September 24, 2008

Midnight Cowboy

**** out of ****

The notable first and only recipient of the Best Picture Academy Award after having been rated “X” by the MPAA, “Midnight Cowboy” is a cinematically brilliant watershed John Schlesinger film from 1969. While strongly character-driven and tackling the theme of loneliness, the film, as denoted by the title, has a significant narrative thrust toward the American Western, though set in New York City.

“Midnight Cowboy” tells the story of Joe Buck (Jon Voight), a naive, idealistic Texan who decides to give up the stagnant life he leads as a dishwasher to go to New York and become a gigolo, earning top dollars from rich women who might enjoy his services. There, his Western attire draws the snickers of many women, but one (Sylvia Miles) does take him up on his offer for sex. After Joe discovers she has no money on her and is offended by his request for payment, he meets Rico “Ratso” Rizzo (Dustin Hoffman), who offers to help set him up with someone who can take control of his work and help him make the heaps of money of which he dreams. When he discovers Ratso has conned him, he threatens to strangle him when he finds him again, but the two end up forging a friendship based on survival that leads them to the ends of desperation in order to endure the harsh conditions of the city that wants neither of them.

Jon Voight, in one of his first film roles, and Dustin Hoffman, in a departure from previous roles, are simply perfect as Joe and Ratso in “Midnight Cowboy.” Though he could have been hindered with his relative inexperience in acting, Voight plays Joe Buck brilliantly, all the way down to his big grin and gum-popping, all of which denote his “rootin’-tootin’” naivety. I personally think Dustin Hoffman gives one of his best performances in this film, nailing the nasally voice, squirrel-y demeanor, and physical inhibitions of Ratzo. (In addition, I was particularly amused when he drops his accent halfway through his speech on the street with the impending attack of the taxi, spurring the famous line, “Hey! I’m walkin’ here! I’m walkin’ here!”)

Instantly controversial upon its release in 1969, “Midnight Cowboy” permeates viewers with its frank sexuality (which led to that infamous, pre-pornographic “X” rating). Cinematic qualities usually interpret this sexuality, as the rapid editing and handheld camera of the initial sex scene between Joe and Cass marks a viscerally raw and passionate lovemaking that speeds up until the climactic jackpot on the television.

For that matter, cinematography and editing are top-notch in the film and whose occasional volatility becomes a means for conveying the aggression of some scenes, including the first sex scene between Joe and Cass and the scene where Joe violently attacks Towny for money. They also facilitate a discontinuous style that communicates the thoughts and memories of Joe when necessary.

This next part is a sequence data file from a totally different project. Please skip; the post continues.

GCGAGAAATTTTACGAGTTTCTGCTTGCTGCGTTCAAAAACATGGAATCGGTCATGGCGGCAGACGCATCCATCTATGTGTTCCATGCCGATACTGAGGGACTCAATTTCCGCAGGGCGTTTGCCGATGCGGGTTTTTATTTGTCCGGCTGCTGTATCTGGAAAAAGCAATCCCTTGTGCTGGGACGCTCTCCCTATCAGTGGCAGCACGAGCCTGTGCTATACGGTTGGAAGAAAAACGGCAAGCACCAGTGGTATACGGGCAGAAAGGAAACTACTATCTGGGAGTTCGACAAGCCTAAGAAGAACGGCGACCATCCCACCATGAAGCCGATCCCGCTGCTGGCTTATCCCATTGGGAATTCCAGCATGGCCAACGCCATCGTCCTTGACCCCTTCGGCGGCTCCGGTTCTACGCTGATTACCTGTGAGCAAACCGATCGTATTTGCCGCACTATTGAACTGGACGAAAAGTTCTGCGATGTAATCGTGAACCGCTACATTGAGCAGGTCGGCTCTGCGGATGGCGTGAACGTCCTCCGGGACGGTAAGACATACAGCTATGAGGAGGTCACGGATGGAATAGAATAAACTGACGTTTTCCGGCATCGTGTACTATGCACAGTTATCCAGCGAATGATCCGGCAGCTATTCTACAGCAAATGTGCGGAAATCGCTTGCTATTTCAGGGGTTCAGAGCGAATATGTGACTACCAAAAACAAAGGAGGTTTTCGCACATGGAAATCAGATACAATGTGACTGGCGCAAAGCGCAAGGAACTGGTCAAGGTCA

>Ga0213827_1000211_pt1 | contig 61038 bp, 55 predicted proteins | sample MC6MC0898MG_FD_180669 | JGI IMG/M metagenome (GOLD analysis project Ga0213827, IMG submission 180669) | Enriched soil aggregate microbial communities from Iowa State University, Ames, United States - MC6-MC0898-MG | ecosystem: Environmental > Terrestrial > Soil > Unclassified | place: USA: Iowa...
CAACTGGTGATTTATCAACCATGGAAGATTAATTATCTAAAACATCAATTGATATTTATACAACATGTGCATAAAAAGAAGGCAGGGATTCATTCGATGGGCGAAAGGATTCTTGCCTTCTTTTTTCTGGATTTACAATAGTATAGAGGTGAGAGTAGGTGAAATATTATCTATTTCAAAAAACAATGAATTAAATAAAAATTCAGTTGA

Aside from stylistic elements, Waldo Salt’s screenplay and Schlesinger behind the camera sustain a clear vision for the film, as interpreted through their fascinating sociological interpretation of 1960s New York, with all of its decadence and moral confusion.

On the other hand, the film does seem to be a film of many different times. The many flashback (or flashforward, for that matter) sequences that transform time and space are the most significant examples. These either share Joe’s historical information or follow his thoughts as he imagines the way something will happen in a later time while an action continues in the present. With the popularity of these time discontinuities in the film and the fact that the film draws heavily on a time of the past while reflecting on the present and considering the future, it should hardly surprise viewers that time is so significant in the film.

Considering the importance of time, the film carries significance with its easily recognizable references to, and metaphorical representation of, the American Western. Joe Buck is clearly a product of the West, hailing from Texas and always wearing his garish cowboy gear. From his buckskin jacket, he is even like the hunter/gatherer hero type from the classic American Western. Interesting enough, the film initially presents Texas with the sounds of cowboys and Indians over a drive-in movie screen, but a dolly out shows that the sounds of that Texas does not or no longer exists. Texas is a desolate wasteland, hardly the “Garden of Eden” and “Virgin Land” usually presented by the classic American Western. By the same token, in the classic Western, the East is a restricting civilization whose people have used up its resources. In this way, Joe’s ambition to reach New York is surprising and wholly against the way of the classic Western, as a move to the Western frontier would present more opportunity for the American man with his own motives and desires. Thus, in moving against the direction of the classic Western paradise, Joe is literally doomed to failure from the outset.

Containing subtexts of the American West, the context of 60s New York society, and the universal theme of alienation, “Midnight Cowboy” continues to resound with viewers long after its initial release. Unabashed, poignant, and provocative, it therefore has lost little of its effect on viewers in the course of forty years and remains a definitive classic today.

“Midnight Cowboy” is playing as part of a series at the Belcourt Theatre on “Tramps and Vagabonds in Cinema.”

Originally published in the September 24 issue of Versus Magazine: Entertainment & Culture

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